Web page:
An information management system that meets the lifecycle needs of real estate development and construction is needed by entities such as private real estate developers, general construction companies, and consultancies that serve the real estate developers. For example, consultancies may include planners, architects, engineers, and land management consultancies. Such an information management system may also be deployed by governmental agencies that also have to manage the implementation and construction of public works projects. Therefore, information management and project coordination must seamlessly occur across multiple entities, some of which may be geographically dispersed depending the nature of the project and its respective tasks.

In their attempts to solve the foregoing problems and shortcomings, construction companies have typically led the implementation of software in the real estate and development industry. Although such software may serve the needs of project management for individual projects, it rarely serves the enterprise-wide information management needs of either developers or general contractors. Similarly, providers of generic Enterprise Content Management (ECM) solutions have also attempted to serve the informational needs of developers. While these ECMs purport to satisfy some of the developer's information management needs, they have a limited, or altogether absent, vertical focus within the development industry that they serve.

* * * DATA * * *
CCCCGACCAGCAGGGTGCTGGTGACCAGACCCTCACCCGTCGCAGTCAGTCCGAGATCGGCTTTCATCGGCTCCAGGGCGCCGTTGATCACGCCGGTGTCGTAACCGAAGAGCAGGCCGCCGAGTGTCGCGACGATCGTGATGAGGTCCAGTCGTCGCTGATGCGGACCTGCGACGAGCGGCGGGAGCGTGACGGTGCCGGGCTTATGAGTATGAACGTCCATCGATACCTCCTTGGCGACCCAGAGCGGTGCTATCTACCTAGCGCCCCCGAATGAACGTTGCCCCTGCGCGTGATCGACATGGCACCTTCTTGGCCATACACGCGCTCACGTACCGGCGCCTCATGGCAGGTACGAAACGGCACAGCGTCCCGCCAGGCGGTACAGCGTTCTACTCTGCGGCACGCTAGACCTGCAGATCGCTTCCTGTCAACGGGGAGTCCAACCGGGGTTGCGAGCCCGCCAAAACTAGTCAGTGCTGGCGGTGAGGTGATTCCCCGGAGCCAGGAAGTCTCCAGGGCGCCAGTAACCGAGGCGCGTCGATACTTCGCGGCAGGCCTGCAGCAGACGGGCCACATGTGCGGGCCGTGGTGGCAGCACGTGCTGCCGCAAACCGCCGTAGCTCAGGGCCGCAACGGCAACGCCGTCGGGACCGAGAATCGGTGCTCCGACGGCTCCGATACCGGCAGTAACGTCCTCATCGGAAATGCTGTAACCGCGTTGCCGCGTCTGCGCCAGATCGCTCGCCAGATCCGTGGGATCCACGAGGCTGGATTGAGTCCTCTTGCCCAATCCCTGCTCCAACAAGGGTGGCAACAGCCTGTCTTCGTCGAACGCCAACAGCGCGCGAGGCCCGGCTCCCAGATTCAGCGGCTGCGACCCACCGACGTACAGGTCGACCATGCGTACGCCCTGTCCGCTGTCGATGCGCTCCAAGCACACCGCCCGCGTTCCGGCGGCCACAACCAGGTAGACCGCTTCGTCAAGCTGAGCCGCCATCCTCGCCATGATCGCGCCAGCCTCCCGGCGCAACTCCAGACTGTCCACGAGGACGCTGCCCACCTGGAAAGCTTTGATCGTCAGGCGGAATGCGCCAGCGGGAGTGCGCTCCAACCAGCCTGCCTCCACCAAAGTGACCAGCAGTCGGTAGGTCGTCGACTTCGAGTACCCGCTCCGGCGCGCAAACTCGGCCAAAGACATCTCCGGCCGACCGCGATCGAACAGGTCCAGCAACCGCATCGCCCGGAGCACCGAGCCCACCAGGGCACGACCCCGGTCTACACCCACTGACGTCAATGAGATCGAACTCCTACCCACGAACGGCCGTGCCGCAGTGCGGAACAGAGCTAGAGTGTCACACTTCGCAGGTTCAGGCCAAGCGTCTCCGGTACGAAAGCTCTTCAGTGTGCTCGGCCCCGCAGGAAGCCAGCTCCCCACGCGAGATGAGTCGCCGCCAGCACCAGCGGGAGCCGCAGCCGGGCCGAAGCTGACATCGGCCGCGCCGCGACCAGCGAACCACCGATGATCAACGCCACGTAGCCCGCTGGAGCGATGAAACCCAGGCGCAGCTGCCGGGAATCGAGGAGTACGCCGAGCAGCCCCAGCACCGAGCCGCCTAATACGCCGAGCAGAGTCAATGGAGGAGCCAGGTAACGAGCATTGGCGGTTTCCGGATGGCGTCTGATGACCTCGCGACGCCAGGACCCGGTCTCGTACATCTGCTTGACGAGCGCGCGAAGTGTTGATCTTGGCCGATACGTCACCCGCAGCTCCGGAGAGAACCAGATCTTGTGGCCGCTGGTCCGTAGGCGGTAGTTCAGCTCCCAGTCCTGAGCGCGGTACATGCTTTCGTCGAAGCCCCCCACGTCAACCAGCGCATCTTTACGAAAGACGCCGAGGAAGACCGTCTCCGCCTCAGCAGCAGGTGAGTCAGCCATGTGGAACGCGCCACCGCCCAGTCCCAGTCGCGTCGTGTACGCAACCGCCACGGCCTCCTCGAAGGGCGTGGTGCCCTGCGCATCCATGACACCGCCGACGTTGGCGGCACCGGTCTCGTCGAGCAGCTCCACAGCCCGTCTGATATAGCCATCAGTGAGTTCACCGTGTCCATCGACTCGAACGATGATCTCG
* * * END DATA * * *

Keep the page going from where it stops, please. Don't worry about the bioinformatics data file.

It would therefore be advantageous to provide real estate developers and s general construction companies with a unified ECM information management solution that will solve practical challenges that are unique to the development industry. Such challenges include allowing project teams, for the first time, it is believed, to simultaneously manage the work flow process of multiple real estate development projects. The work flow process addresses, but is not limited to, due diligence, sales and marketing, construction, customer service, and product selection. Moreover, the workflow process provides a unified communication system that ensures timeliness of communication, maintaining consistency of information throughout a project life cycle, and cost saving by avoiding duplication and repetition.

SUMMARY OF INVENTION

The long felt, but unmet, needs described, are at least in part addressed by an internet- or other network-based development management system for providing entities with a facility for managing real estate projects. The system comprises several aspects, including a form management system for providing online construction form communication and tracking management procedures for the entities engaging in the real estate projects. A construction data-entry communication device for entry and transmission of construction-related data is also provided. A communications system for providing real-time communications between the form management system and construction data-entry communication device receives transmitted construction development site data from the data-entry device and couples the development site data to the form management system.

Another aspect of the present invention comprises a computer-implemented system for centralized management of a plurality of construction projects. The management of the plurality of construction projects involves a plurality of entities each having a respective role. The system for centralized management comprises a communications management system and a plurality of modules. The plurality of modules are in communication with the communications management system. Each module provides functionality associated with a respective aspect of the management of each of the plurality of projects, where each module is accessible to respective entities having access authorization, and adapted to follow a pre-established workflow associated with the management of the plurality of projects.